web analytics
July 6, 2015 / 19 Tammuz, 5775
At a Glance
Sections
Sponsored Post


Can Too Much ‘Pressure’ Turn You Into An Ostrich?

In my case, the answer to the above question is, “Yes, too much pressure (in my case blood pressure) led me to indulge in not so smart (actually stupid) “avoidance” behavior. Thus this column is not about the pressure, stress or aggravation part and parcel of having a pulse, but rather about our pulse and other parts of the human physiology that can go awry – and how we deal with that reality.


Those fortunate to be currently breathing experience daily excitement of both the bad and good variety – like getting a flat tire, missing the train by a few seconds, or kvelling over a child’s or grandchild’s latest achievement. All this bad and good stress can wreck havoc on our bodies over time. And sure enough, family genetics and life’s daily grinds, plus a few extraordinary, long-term, out-of-the-park aggravations over the years, have taken their toll on me. I have now joined the ranks of the millions of North Americans who have high blood pressure.


In retrospect, it is not surprising that such a stress-related affliction finally caught up with me. What is surprising is that it took so long. I got the news of this status change back in September when I underwent a routine checkup. My doctor took my blood pressure three times to ensure that there was no mistake. And there wasn’t. My numbers were quite high. Really high.


He told me to wait and see if this was an isolated incident due to some stress factor, or if indeed genetics or some underlying medical issue had caused this new reality. He advised me to have my blood pressure checked for several weeks. I knew that I could easily buy a blood pressure monitor and test myself without having to schedule office appointments.


So I obtained a blood pressure cuff – and left it unopened for months.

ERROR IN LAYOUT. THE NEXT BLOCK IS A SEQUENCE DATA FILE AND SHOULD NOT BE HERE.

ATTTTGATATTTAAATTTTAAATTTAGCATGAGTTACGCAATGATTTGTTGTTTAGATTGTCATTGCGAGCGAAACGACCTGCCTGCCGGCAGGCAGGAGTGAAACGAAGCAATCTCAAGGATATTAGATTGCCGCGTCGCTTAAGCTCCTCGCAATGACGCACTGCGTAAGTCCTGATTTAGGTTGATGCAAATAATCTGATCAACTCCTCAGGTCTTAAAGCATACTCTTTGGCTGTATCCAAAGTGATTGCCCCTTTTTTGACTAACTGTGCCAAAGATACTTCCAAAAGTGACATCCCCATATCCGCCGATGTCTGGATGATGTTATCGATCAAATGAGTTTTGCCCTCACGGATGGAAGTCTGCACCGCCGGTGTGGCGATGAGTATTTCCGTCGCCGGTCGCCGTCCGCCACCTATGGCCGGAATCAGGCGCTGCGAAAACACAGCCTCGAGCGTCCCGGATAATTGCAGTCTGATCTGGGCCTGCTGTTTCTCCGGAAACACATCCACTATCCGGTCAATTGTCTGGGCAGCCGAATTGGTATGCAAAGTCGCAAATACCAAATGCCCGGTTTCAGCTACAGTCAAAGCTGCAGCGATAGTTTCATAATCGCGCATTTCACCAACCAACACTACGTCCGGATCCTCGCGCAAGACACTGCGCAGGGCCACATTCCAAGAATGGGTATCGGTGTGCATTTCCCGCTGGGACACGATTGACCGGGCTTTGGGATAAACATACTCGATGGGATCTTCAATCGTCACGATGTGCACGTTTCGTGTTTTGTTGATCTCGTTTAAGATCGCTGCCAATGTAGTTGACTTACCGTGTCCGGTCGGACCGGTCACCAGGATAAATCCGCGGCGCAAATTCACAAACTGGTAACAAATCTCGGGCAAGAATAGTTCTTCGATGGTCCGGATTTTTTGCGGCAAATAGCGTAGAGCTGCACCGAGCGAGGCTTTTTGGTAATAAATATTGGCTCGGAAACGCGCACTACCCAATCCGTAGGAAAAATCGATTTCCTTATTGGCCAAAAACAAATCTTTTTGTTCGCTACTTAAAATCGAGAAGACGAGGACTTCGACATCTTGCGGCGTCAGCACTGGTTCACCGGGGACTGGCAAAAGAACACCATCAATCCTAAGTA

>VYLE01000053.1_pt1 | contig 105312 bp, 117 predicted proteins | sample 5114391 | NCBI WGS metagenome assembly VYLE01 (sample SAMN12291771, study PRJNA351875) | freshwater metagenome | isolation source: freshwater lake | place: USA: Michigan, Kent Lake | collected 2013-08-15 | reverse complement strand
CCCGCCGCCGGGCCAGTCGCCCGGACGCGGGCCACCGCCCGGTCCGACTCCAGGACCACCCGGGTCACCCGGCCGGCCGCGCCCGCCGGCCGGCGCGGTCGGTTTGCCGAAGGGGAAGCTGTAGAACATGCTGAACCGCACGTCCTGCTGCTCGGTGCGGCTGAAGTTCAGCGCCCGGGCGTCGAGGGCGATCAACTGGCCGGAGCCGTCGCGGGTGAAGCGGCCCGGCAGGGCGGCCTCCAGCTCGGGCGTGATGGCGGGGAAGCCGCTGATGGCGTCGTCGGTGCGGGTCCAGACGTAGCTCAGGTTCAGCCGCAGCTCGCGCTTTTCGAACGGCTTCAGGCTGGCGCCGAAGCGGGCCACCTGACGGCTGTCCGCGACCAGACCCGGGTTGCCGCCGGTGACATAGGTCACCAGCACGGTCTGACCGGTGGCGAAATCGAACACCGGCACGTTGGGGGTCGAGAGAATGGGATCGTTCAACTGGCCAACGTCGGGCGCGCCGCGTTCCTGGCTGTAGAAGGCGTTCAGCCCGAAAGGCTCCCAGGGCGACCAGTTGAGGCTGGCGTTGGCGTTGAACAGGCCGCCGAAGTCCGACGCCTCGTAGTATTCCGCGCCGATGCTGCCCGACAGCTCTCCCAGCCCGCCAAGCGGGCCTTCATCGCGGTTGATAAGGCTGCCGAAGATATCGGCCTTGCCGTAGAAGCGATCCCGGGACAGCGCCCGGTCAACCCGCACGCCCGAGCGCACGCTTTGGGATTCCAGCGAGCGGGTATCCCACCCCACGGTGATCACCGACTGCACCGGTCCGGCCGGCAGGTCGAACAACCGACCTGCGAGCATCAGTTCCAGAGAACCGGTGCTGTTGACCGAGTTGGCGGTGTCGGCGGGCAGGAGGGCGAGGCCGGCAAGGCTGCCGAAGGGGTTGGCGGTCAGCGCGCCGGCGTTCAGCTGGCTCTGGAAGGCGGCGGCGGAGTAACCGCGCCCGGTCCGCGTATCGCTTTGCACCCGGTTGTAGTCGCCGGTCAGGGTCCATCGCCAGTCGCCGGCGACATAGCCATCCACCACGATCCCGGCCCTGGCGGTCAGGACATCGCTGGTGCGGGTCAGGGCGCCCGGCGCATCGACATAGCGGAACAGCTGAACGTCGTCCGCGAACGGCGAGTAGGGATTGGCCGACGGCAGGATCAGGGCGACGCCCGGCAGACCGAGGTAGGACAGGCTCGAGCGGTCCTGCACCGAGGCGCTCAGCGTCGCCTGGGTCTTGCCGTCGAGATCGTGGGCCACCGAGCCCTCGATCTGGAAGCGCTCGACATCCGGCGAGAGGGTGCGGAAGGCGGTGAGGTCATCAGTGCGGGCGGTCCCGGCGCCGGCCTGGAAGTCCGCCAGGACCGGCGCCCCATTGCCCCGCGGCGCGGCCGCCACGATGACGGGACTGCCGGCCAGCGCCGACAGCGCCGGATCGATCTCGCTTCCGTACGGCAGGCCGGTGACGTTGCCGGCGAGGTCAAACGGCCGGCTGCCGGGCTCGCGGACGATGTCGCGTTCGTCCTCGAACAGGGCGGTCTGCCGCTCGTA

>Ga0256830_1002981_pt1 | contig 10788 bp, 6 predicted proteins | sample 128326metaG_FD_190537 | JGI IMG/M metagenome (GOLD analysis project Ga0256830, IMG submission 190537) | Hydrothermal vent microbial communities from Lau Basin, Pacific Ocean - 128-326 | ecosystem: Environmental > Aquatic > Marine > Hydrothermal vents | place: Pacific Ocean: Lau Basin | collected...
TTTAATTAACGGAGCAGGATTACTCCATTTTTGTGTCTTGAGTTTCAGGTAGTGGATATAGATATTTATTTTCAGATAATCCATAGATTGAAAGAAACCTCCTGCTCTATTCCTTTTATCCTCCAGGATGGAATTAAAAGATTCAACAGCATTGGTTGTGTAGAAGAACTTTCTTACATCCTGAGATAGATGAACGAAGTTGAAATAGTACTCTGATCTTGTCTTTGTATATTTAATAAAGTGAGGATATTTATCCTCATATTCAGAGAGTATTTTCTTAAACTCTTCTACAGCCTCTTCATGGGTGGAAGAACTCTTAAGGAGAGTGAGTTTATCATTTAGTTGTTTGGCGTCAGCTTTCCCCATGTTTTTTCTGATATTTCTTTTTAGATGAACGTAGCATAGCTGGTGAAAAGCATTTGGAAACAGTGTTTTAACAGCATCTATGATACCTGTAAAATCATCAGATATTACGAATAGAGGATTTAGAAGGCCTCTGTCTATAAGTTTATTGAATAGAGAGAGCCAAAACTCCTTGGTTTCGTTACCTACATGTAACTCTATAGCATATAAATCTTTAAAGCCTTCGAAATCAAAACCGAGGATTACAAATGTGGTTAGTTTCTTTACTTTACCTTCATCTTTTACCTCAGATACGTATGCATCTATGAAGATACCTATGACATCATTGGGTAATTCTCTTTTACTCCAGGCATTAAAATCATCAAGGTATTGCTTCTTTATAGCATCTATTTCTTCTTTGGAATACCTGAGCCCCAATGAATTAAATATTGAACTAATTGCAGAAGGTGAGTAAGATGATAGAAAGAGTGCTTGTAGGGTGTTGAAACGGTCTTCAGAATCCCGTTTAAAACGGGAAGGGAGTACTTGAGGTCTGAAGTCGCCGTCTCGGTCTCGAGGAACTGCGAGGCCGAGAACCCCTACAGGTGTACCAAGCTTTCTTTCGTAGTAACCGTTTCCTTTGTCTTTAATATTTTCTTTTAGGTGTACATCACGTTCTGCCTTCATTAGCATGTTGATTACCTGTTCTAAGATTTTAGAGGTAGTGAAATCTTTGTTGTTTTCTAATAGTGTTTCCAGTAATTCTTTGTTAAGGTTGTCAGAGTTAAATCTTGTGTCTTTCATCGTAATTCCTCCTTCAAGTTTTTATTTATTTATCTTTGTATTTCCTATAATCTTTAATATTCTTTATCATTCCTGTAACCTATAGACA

I had taken on a “head-in-the-sand” approach, not too uncommon with people facing potentially bad news. This silly behavior is very likely a leftover from our childhood manner of dealing with “monsters.” You close your eyes in the irrational (for an adult) but logical (for a child) belief that if you can’t see it, then it’s not there; and thus it can’t “hurt” you. The adult equivalent is, “if I don’t know about it, it does not exist.” Hence, the comforting but totally baseless belief that if I didn’t take my blood pressure, I have nothing to worry about.


This very childish way of thinking would be amusing if its consequences weren’t so tragic. I have friends who died or became invalids because they thought that closing their eyes (being oblivious of the facts staring at them) would make the “monster” disappear. And so they ignored the lumps, the headaches, the shortness of breath, the pounding heart, the tingling in the fingers, etc.


Unfortunately, refusing to face a possible “nasty” situation does not make it go away if it’s there. However the relief you get when you deal with a potential problem is incredible. Most of the time, what we were terrified of finding out wasn’t even there. The mammogram, colonoscopy or prostate exam that men and women loathe having, or the blood work or urine test we anxiously undergo, usually results in good news. “You’re fine, come back next year, or in two years, or in 10 years ” we’re often told.


But if the news isn’t so good, finding out earlier rather than later (or, God forbid, too late) can mean that although you may have a tough “parshah” ahead of you, you will triumph over it. And you need not feel guilty or grieved that your lack of due diligence caused extra tza’ar (hardship) and burden on your loved ones.


I know that I wasn’t so much afraid of finding out that I had high blood pressure (after all, it’s treatable); rather it was the inconvenience and investment of time in finding out why. While hypertension often has no discernible reason, with aging and genetics being the likely culprits, sometimes there is an underlying medical factor that needs to be uncovered. Baruch Hashem,I am in thebubbe parshah, and since my kids live in three different states, I have become somewhat of a “wandering Jew” – trying to be an “equal opportunity bubbe” by lending a needed hand to pre- and post-baby daughters-in-law. So going for tests was not a welcome diversion.